Monday, 18 March 2013

Would you pay for Facebook, Twitter or Google to cover the cost of free?

Many people were up in arms last week when Google decided to pull the plug on its free RSS reader after writing on Google Blog saying: "While the product has a loyal following, over the years usage has declined. So, on July 1, 2013, we will retire Google Reader."

No free lunch on the web
Many internet users do not realize the costs associated with running such a service and seem to expect to receive services for free. Like, Facebook and Twitter, most of Googles services are free for the most part. Out of the three of them,they have done quite well selling advertising space to cover their costs, which is the main source of revenue for Google and the only answer to monetize and support such services. This is easy enough for Google to do as they are providing search results, where as Facebook users learn to ignore the ads. Twitter still does not really do much at all to sell ads space but they are starting to now.

The end of free on Internet?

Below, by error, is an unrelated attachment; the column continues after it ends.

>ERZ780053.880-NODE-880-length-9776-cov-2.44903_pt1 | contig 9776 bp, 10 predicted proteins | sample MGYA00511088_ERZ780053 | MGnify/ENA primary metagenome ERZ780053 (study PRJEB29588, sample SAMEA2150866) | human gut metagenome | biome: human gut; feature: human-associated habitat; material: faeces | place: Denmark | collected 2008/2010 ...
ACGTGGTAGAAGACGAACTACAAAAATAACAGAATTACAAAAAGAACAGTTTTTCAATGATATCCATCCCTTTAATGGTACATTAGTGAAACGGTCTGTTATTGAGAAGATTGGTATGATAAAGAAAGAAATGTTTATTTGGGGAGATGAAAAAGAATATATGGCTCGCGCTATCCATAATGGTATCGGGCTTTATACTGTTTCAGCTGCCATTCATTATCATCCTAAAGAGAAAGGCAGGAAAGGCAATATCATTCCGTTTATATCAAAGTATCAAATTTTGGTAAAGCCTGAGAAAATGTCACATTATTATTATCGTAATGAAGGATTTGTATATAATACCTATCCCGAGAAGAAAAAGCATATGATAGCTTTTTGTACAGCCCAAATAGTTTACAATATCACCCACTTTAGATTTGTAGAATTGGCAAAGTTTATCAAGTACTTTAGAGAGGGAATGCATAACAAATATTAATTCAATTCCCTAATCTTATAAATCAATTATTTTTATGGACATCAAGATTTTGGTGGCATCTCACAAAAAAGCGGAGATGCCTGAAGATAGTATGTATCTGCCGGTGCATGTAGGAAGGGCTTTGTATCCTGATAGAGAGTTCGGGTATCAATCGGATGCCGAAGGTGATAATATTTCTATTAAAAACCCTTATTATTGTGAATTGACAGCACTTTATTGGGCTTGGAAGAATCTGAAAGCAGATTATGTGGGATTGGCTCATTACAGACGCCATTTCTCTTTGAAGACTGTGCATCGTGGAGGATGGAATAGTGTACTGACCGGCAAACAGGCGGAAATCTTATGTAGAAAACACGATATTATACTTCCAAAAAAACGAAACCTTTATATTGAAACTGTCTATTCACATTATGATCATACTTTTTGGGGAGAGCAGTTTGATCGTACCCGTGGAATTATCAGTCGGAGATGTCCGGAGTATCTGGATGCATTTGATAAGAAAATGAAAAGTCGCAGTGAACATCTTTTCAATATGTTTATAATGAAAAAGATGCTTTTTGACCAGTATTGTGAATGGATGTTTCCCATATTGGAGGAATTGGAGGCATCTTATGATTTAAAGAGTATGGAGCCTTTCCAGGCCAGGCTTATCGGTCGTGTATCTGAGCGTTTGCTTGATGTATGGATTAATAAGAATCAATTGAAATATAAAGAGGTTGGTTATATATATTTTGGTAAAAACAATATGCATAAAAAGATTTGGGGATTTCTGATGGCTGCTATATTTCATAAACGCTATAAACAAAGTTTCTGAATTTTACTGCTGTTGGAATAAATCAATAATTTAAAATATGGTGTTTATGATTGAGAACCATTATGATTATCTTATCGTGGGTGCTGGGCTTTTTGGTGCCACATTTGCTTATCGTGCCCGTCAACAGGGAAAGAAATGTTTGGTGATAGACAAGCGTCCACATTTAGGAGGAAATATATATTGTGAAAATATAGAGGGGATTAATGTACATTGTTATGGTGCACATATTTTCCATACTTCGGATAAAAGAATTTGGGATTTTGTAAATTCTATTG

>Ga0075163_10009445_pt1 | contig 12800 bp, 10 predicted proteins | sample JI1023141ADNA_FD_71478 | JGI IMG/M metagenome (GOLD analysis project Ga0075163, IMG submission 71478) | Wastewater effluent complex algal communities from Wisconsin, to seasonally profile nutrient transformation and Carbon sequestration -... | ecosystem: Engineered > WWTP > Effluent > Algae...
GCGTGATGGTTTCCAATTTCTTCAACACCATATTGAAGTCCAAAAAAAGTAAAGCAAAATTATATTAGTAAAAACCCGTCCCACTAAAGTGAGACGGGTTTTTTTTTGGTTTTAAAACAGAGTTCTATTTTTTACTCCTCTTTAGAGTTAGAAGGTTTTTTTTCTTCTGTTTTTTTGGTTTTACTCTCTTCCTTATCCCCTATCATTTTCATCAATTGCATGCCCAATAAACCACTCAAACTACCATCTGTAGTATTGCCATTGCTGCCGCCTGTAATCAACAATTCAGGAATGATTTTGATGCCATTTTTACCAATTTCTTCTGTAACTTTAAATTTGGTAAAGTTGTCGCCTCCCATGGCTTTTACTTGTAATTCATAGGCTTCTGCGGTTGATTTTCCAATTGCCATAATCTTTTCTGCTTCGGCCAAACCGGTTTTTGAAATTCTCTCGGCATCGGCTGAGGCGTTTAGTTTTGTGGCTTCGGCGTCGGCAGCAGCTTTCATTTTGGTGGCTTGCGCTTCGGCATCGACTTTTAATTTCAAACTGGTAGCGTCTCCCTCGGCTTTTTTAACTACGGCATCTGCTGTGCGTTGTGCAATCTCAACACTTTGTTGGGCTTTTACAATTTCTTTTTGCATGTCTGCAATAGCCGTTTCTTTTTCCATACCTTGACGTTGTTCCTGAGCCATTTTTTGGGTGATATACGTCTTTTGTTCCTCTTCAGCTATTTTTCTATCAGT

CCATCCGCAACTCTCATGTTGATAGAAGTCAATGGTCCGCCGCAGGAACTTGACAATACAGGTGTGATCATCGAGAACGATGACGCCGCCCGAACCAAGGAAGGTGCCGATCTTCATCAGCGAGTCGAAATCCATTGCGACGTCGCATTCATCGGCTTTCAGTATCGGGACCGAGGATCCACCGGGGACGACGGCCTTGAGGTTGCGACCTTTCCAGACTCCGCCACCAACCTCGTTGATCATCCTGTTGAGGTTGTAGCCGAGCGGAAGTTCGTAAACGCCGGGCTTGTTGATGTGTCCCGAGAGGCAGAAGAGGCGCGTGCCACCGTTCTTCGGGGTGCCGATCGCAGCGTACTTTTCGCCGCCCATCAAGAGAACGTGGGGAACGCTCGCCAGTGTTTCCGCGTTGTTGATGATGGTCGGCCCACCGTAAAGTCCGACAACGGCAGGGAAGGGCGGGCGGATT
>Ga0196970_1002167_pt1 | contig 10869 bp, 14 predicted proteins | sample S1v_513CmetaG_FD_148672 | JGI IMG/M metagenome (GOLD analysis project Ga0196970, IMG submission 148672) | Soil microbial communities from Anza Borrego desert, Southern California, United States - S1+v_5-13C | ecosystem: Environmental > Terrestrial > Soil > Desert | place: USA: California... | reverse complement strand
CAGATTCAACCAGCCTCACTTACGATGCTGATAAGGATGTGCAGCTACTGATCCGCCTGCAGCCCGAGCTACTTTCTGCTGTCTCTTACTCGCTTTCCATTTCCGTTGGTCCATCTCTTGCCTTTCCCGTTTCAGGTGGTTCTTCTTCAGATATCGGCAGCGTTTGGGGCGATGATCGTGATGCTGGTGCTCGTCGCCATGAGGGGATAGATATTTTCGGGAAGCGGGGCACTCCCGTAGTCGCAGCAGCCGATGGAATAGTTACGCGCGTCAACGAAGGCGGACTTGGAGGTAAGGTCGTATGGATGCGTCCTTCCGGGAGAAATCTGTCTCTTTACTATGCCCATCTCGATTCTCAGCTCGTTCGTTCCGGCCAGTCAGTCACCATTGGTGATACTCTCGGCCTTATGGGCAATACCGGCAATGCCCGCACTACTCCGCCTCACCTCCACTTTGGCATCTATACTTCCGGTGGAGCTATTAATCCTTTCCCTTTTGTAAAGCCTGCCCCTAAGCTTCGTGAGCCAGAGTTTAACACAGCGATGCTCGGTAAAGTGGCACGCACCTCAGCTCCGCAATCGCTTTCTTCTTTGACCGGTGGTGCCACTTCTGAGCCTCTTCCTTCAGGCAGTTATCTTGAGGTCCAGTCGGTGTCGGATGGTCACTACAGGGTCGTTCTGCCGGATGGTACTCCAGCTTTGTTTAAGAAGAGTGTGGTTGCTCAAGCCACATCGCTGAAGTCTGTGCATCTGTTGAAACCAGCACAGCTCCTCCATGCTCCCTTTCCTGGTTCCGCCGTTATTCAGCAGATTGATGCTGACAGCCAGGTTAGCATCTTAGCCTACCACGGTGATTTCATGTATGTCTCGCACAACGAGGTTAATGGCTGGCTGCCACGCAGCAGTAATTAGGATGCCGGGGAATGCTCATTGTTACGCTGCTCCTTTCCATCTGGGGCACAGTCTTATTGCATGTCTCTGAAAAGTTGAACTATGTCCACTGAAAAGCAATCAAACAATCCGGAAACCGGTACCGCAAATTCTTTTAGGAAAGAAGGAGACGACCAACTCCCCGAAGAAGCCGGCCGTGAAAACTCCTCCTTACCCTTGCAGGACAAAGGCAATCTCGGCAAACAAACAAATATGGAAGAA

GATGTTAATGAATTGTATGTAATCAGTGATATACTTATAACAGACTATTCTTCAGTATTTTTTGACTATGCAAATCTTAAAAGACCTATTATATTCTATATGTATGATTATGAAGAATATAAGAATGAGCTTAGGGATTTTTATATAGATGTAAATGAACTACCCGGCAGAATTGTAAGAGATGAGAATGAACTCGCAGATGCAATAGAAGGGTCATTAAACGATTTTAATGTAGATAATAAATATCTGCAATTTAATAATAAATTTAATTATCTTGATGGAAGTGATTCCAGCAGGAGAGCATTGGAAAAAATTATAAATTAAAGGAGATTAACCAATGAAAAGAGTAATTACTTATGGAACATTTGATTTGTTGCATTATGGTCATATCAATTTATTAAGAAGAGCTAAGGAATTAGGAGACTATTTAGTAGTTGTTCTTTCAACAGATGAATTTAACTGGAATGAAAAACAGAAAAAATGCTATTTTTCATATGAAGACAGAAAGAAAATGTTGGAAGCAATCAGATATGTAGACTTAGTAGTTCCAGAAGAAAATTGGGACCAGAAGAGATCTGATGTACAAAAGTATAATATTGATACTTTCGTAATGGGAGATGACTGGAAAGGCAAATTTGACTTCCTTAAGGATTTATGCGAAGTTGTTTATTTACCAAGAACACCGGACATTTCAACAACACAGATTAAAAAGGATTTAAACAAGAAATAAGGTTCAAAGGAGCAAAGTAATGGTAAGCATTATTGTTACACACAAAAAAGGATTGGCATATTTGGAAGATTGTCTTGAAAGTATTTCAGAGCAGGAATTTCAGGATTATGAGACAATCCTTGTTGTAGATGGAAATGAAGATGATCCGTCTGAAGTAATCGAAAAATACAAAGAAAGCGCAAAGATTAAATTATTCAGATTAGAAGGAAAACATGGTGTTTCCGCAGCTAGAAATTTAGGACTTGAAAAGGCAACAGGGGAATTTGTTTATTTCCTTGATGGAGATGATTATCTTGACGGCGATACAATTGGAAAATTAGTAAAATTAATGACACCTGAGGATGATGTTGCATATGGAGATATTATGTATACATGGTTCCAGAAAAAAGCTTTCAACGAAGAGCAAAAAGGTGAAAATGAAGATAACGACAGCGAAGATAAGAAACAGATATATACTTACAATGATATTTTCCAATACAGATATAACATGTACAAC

The fact is that Google seems to take the lead when it comes to selling ad space, however they have still managed to axe 70+ Google services in the last year alone. A few months ago Google recommended that Gmail users switch to a service like Outlook or Thexyz to continue using Mobile Sync (Microsoft ActiveSync), as it will be discontinued (source: CNET). Google announced in late 2012 that their email services when used by business will be charged at a monthly cost.

Mark Zuckerberg has always said Facebook, "is free and always will be,"however the service it being supported by optimistic shareholders that Facebook will one day turn a healthy profit. With over 900 million users actively logging in to upload photos, statuses and videos, Facebook runs a hefty hosting bill. It currently costs $83 million a month in hosting costs (source: Facebook) and last year Facebook made a mere $4.84 in revenue per user per year (source: TechCrunch).

Social networks are failing left right and center, through my work at phpFox I see this happen right before my eyes. Running a large social network can be even more difficult, especially if it is a free service. Here is an info graphic of some failing social networks.






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